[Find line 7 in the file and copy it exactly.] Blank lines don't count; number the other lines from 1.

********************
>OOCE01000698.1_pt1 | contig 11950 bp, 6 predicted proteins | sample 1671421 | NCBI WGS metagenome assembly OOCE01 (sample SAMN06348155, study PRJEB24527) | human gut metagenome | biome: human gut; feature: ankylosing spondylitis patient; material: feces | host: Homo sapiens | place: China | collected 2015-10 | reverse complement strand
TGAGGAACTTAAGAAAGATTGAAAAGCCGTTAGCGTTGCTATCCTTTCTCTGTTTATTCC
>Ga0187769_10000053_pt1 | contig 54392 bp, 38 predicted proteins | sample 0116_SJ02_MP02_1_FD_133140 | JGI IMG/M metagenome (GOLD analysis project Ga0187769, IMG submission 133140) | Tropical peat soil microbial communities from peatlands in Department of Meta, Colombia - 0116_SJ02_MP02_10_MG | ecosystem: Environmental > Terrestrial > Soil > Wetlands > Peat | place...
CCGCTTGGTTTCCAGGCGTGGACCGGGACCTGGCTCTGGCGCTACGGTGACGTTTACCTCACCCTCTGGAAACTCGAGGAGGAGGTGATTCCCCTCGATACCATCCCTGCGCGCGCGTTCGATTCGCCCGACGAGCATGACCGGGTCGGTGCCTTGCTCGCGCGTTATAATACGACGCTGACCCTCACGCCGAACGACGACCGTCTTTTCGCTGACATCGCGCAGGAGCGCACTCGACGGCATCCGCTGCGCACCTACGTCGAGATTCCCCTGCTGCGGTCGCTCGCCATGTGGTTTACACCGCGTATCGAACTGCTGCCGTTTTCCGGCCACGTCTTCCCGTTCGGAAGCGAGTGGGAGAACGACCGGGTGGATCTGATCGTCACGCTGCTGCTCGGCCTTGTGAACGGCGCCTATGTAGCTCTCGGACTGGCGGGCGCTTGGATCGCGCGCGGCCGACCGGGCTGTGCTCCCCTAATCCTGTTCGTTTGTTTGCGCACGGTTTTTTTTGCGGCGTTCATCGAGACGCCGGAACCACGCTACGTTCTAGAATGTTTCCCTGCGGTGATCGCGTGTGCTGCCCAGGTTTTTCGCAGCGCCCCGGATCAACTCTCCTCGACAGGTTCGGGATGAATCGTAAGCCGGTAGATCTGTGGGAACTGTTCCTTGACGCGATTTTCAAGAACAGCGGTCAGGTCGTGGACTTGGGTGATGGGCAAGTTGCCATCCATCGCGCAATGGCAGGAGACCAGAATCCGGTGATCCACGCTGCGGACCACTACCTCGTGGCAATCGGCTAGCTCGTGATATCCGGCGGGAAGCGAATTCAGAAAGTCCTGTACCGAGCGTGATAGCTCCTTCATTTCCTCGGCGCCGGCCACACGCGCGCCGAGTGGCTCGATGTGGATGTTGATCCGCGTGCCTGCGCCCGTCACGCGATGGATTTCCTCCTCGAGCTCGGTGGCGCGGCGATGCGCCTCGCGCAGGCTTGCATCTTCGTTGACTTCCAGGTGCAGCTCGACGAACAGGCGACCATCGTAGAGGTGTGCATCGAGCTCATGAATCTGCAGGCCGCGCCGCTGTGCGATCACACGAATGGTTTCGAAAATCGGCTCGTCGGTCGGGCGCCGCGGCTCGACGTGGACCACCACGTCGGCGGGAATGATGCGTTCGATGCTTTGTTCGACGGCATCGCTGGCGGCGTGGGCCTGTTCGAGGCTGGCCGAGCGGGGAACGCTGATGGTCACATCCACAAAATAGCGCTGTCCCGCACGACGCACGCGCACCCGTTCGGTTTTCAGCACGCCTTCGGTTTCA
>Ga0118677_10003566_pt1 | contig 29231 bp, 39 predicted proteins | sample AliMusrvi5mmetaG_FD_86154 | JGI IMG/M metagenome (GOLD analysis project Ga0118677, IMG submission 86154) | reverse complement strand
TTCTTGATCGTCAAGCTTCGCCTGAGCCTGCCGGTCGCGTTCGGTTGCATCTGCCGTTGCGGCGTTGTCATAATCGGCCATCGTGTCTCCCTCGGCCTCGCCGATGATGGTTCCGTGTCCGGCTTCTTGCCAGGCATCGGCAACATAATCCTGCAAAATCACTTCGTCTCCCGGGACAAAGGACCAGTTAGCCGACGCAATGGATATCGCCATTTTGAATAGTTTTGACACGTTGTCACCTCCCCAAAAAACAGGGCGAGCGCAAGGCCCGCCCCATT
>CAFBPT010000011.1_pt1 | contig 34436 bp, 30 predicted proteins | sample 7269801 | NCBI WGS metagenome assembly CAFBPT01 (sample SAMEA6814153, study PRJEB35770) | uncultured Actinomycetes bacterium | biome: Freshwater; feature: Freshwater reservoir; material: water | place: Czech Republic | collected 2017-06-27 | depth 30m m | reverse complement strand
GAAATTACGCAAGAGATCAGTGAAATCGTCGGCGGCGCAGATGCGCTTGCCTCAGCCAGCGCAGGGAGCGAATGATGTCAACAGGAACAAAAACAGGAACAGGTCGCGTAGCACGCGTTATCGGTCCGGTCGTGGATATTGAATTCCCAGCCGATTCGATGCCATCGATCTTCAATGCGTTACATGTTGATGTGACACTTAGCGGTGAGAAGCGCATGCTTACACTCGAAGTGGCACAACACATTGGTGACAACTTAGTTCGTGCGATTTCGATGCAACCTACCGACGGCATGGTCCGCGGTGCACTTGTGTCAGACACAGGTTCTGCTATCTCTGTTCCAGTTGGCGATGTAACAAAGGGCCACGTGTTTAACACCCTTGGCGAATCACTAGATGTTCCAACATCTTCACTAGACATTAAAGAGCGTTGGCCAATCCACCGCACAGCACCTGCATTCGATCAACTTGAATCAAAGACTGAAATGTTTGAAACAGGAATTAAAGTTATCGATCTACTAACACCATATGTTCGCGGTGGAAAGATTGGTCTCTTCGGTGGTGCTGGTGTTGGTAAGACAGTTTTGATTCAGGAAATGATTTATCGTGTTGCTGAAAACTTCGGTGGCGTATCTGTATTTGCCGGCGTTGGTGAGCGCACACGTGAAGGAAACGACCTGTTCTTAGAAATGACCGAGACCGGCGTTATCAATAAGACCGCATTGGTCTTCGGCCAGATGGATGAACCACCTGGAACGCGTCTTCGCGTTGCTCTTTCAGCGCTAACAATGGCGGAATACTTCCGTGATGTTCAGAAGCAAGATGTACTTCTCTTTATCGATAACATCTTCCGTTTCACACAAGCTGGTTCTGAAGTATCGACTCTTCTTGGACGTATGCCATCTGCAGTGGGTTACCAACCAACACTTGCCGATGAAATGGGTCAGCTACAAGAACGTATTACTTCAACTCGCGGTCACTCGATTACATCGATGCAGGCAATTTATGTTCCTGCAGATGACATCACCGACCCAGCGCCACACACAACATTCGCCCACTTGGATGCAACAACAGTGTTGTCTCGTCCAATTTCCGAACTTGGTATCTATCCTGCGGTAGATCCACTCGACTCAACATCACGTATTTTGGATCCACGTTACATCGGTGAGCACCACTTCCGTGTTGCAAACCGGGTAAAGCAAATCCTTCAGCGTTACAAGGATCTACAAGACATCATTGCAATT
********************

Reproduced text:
>CAFBPT010000011.1_pt1 | contig 34436 bp, 30 predicted proteins | sample 7269801 | NCBI WGS metagenome assembly CAFBPT01 (sample SAMEA6814153, study PRJEB35770) | uncultured Actinomycetes bacterium | biome: Freshwater; feature: Freshwater reservoir; material: water | place: Czech Republic | collected 2017-06-27 | depth 30m m | reverse complement strand